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Resident Physician Strike Averted With New Contract Deal

Resident Assistants in blue scrubs and light blue masks hold up white signs that say in purple letters, "Respect us, Protect us, Pay us fairly." the resident in the middle of the photo has blonde hair and looks directly into camera behind wire-framed glasses. There a few other physicians behind them.
Hundreds of Committee of Interns and Residents members marched on May 5, 2022, in protest of low wages and stalled bargaining with LA County.
(Justin L. Stewart
Courtesy CIR/SEIU)
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The union representing resident physicians and fellows at three Los Angeles County-run hospitals has reached a tentative contract deal, averting a possible strike.

The Committee of Interns and Residents/SEIU union represents more than 1,300 members working at LA County USC Medical Center, Harbor UCLA Medical Center, and Martin Luther King Jr. Outpatient Center.

Monique Hedmann is a resident at Harbor-UCLA Medical Center who says the new agreement includes “significant gains” in salary, housing and establishing a diversity fund to recruit underrepresented minorities in medicine.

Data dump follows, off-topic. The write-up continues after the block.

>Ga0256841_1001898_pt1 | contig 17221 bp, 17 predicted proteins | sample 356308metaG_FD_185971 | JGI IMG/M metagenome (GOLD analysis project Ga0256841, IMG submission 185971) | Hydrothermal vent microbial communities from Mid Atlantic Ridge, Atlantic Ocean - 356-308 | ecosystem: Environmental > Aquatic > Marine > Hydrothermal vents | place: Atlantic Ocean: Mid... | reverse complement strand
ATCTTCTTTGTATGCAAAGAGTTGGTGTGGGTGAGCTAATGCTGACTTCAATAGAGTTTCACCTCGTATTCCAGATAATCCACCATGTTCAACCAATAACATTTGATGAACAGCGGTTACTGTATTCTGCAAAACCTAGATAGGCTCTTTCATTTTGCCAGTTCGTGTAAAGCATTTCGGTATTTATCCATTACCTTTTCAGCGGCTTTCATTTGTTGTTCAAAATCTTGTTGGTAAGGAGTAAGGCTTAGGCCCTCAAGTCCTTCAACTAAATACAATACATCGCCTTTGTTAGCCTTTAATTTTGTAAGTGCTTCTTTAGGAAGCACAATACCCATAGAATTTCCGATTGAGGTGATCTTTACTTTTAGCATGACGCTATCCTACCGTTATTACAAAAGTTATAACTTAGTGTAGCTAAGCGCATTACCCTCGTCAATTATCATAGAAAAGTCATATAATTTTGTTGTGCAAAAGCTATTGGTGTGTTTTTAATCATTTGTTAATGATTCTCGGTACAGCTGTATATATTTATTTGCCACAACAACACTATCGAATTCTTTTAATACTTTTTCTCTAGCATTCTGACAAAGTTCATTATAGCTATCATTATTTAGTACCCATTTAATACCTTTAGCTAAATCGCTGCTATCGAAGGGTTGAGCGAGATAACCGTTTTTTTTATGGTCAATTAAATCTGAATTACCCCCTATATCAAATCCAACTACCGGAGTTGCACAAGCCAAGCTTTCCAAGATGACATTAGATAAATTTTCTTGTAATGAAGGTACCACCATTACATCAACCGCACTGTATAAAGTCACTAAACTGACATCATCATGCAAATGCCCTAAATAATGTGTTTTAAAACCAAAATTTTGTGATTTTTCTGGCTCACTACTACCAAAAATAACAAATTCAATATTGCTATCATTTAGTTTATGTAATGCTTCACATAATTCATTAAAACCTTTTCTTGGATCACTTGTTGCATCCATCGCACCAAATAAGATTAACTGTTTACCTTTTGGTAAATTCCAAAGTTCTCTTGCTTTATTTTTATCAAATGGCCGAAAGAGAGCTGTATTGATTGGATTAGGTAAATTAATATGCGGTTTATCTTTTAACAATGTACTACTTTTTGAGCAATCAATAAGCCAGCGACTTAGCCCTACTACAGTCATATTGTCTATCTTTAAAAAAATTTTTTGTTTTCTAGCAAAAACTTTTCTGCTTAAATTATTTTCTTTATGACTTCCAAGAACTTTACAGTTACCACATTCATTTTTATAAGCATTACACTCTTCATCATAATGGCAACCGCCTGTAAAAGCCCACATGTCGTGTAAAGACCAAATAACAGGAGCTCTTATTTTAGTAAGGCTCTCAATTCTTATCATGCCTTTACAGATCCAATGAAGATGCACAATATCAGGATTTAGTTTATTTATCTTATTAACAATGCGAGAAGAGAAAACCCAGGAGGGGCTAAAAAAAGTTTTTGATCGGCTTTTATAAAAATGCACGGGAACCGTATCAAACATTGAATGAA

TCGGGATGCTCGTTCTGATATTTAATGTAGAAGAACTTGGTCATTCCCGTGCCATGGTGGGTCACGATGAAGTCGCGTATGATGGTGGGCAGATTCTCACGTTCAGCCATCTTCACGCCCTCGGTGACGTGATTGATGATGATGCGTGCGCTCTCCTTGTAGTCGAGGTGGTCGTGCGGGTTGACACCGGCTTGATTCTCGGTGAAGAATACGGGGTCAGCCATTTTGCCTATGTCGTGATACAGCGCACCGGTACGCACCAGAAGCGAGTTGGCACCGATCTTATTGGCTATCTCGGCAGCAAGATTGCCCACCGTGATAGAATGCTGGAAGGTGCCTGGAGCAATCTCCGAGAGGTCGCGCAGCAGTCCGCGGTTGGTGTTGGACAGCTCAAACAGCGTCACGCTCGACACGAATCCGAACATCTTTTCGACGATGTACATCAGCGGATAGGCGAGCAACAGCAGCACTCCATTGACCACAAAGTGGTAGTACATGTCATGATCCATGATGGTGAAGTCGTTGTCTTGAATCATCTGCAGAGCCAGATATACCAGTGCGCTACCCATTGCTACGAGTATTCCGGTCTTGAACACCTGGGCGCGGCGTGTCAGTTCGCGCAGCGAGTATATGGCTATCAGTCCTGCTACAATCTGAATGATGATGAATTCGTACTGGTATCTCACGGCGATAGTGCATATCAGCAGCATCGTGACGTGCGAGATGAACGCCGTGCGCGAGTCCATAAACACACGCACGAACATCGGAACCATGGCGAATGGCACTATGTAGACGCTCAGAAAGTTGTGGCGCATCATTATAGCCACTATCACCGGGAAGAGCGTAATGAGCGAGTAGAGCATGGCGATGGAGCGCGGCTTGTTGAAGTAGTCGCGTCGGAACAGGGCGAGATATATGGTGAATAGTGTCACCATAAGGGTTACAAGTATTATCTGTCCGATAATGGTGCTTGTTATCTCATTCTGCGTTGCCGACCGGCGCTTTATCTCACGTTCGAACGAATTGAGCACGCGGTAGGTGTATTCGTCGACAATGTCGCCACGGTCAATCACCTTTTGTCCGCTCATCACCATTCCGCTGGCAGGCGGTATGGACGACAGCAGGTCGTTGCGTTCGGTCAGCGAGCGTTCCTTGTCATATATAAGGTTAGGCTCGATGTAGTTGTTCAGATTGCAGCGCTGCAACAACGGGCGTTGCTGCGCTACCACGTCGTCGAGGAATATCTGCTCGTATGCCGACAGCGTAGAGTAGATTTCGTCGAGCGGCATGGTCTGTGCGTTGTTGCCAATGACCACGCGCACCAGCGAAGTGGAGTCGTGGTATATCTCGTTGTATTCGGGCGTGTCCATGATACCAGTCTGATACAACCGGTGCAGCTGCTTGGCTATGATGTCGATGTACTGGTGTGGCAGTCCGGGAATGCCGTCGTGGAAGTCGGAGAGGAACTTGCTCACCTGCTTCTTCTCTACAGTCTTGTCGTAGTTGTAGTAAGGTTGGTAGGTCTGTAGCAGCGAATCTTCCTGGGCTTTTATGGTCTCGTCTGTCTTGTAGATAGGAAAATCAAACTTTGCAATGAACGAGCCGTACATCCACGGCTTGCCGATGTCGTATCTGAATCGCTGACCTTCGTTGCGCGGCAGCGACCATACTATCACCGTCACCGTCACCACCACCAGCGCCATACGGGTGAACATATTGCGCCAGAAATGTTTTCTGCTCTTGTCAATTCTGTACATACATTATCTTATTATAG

“We really just want to send the message that just because residency, medical training has been historically exploitative, it does not have to be that way. And it is important that our work and contribution as resident physicians is properly valued,” Hedmann said.

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The members of the union had been bargaining with the county for six months and accused the county of canceling meetings and coming ill-prepared to discussions.

A 99% vote from union voters authorized the strike after a two-week voting period. If the strike was not averted, it would have been the first resident physicians’ strike by CIR members since 1990.

The residents say their average salary–which is about $50,000 to $65,000 a year — makes it difficult to support themselves amid rising living costs. That, along with long shifts of up to 80 hours a week and the stress of working during the pandemic has physicians fed up.

“We're doctors, and people see us with white coats, so they think we make what you would think a doctor makes," Alvarado said. "But in residency, if you divide by the number of hours we work, which is about 80 hours a week, we actually make about minimum wage, if not less than minimum wage."

Hedmann says members will start voting on the tentative deal on Wednesday and expects the final results by next week.

L.A .County did not immediately respond to KPCC’s request for comment.

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